Prepare Your Dog Before You Go Camping

Preparing Before You Take Your Dog CampingHere are some key things you will want to do and have before you take your dog camping. Preparing your dog before you go camping will help you avoid potentially disastrous situations and keep everything running smoothly. Your result will be: A very safe and enjoyable camping trip for everyone.

Pre-Camping Physical

Make a visit to your veterinarian and get him or her to evaluate your dog’s physical/behavioural condition to give you some insight on whether your dog is fit to go camping safely. Factors such as age, ailments, medication, certain conditions and overall health may determine whether or not it would be wise to take him camping. Taking your dog camping/hiking is physically demanding and will likely be an increase of activity for your dog. It is important for your vet to assess your dog’s physical and general heath before you take your dog camping.


While visiting your veterinarian, check to ensure that all your dogs vaccinations/inoculations are up to date, such as rabies and heart worm shots. Whether your camping takes place in a public campsite or in the secluded wilderness, it is important to have your dog treated with all the necessary vaccines. Otherwise, you could pose danger to your dog, other dogs and people that come into contact with him. Let your vet know where you and your dog will be camping or traveling to, as some locations pose additional health risks. They may warrant additional precautions. Ensure that you have an updated rabies tag to put on your dogs collar, as it is always required to be on your dog.

Fleas and Ticks

It is important to apply a flea and tick preventative on your dog. Fleas and ticks can be found anywhere, but are found in abundance in forests/wooded areas. Fleas and ticks pose the most threat to a dog when camping. These parasites spread diseases such as Lyme disease and can make the journey back home with you. Prevent these unwanted visitors by treating your dog for fleas and ticks before you go. There are many flea and tick products available, some popular ones are:

Merial Frontline Plus Flea and Tick Control for 45- to 88-Pound Dogs and Puppies, 6 Month
K9 Advantix Flea Control for Dogs Over 55 Pounds, 6 Applications
Advantage Topical Flea Treatment for Dogs 21-55 Lbs (6 Applications)
Bio Spot Spot On for Dogs 16-30 lbs., 6 Month Supply
Merial Frontline Top Spot Flea and Tick Control for Dogs and Puppies, 6 Doses

ID Tag and/or Micro Chip

Ensure your dog has an up-to-date dog license and ID tags. If it he gets lost, someone can get him back to you. Make sure your dog’s ID tags are legible/easy to read and secure.

Your dog’s ID tag should include:

  • The dog’s name
  • Your name
  • Home address and phone number

A temporary dog ID tag is also a smart idea so that if your dog is lost while camping he can be returned promptly to your campsite.

The temporary ID should include:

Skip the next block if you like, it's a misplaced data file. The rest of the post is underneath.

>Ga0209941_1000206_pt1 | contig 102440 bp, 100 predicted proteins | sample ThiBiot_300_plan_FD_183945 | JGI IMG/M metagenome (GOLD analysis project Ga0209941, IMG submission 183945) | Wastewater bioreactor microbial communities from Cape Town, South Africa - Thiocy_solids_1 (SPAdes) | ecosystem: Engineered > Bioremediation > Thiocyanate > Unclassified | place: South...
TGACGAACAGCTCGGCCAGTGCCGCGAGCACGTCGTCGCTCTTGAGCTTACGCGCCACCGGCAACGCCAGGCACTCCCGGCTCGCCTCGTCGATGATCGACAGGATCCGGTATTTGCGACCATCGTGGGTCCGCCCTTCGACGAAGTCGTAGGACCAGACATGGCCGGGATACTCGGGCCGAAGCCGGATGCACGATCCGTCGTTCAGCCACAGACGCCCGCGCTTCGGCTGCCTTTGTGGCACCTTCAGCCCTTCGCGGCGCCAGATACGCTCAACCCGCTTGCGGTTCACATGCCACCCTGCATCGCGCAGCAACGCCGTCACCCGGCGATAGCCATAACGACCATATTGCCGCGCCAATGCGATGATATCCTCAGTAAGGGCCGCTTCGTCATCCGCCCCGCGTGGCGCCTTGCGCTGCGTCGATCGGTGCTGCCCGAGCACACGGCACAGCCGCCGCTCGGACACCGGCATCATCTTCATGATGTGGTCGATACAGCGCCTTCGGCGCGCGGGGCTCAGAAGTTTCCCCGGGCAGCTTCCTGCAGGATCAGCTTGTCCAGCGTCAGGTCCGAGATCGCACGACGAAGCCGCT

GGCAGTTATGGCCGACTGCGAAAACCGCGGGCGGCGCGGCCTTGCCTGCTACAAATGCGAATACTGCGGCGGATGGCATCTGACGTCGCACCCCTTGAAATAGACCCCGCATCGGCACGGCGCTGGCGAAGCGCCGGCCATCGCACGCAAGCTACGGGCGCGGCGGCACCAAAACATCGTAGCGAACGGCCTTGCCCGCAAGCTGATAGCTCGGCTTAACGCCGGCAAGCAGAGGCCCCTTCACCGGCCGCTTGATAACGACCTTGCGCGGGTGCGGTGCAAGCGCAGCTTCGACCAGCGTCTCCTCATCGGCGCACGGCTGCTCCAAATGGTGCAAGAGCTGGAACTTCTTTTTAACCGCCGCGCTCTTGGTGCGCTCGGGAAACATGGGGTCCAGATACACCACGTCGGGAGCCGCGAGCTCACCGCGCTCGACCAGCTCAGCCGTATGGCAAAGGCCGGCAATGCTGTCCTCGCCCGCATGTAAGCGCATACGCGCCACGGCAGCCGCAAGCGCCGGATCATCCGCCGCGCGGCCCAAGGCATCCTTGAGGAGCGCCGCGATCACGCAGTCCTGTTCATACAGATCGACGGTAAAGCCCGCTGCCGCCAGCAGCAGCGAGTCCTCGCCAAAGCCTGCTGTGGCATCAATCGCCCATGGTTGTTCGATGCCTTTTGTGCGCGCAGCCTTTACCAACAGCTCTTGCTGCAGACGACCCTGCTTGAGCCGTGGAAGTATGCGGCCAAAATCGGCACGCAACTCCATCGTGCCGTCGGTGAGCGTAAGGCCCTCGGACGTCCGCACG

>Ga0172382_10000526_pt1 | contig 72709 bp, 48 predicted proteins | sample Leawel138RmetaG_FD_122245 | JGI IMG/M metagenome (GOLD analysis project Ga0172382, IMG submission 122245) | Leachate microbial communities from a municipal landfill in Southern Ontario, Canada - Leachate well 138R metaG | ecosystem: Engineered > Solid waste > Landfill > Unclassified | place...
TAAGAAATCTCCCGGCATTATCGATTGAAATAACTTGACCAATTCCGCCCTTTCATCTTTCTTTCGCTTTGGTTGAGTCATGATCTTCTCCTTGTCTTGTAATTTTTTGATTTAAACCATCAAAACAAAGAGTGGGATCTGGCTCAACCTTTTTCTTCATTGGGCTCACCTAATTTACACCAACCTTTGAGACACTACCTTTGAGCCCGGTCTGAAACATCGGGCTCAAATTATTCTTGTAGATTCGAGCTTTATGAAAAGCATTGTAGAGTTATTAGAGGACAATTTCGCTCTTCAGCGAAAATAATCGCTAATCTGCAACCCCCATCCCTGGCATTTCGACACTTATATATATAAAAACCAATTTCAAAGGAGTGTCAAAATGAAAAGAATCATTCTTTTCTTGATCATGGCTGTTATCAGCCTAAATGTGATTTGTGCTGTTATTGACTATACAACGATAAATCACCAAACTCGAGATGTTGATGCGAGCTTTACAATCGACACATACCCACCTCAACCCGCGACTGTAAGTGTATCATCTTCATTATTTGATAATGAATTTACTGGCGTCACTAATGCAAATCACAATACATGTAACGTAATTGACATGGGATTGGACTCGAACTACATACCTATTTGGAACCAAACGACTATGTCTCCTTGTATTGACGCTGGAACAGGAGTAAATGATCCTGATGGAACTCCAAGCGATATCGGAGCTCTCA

• The dog’s name
  • Your name
  • Campsite name, site number and dates you are staying at campground
  • Your mobile number

You can easily create these dog tags at your local Wal-mart, Petsmart or home improvement stores. These dog ID tags are inexpensive and will help prevent you and your dog from being permanently separated.

Microchip for your dog

Another, excellent preventative measure, is to get your dog a microchip. A microchip is no bigger than a grain of rice and is implanted under the skin of your dog’s shoulder. The procedure is very easy, much like getting a shot and gives little to no pain. The benefits of having your dog micro-chipped is that if he gets lost, you can use a hand-held device emitting radio waves to read the microchip’s specific code. The code on the microchip will identify the dog and its owner bringing him home safe and sound. It is not uncommon for dogs to lose their collar along with its identification tags; having a microchip on him will ensure that he is always identified.


Regardless of where you go camping you will need to bring along proof of current immunizations and perhaps registration for your pet. What you will need depends on where you are planning to camp. However, it is always wise to carry your dogs records and registration – you never know when an accident could occur. It’s best to be prepared for anything. You may also want to locate a vet nearest your campsite and have their contact details on hand.

Medication and Copy of Prescriptions

Pack all medications your dog is on, as well as the prescriptions. The prescriptions are used as documentation and you will also be able to pick up the prescribed medication in an emergency.

Notify a Friend and/or a Ranger

This is a good tip for camping with your dog as well as camping in general. Let a friend or a neighbour know where you will be camping, your general travel plans and the date you will return. This way, if something unfortunate happens to you, someone will be able to help. Notify a ranger in the area; let him or her know of your plans and that you are camping with a dog. No one can foresee what will happen when camping. There are many unpredictable factors involved (including weather, wildlife, people etc.). Keep in mind that your mobile will most likely not have reception in the area in which you are camping; so don’t just rely on that. Knowing that people are aware of your schedule if something unfortunate happens will give you reassurance when camping.

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Author: Kaitlyn
(The CampTrip Team)

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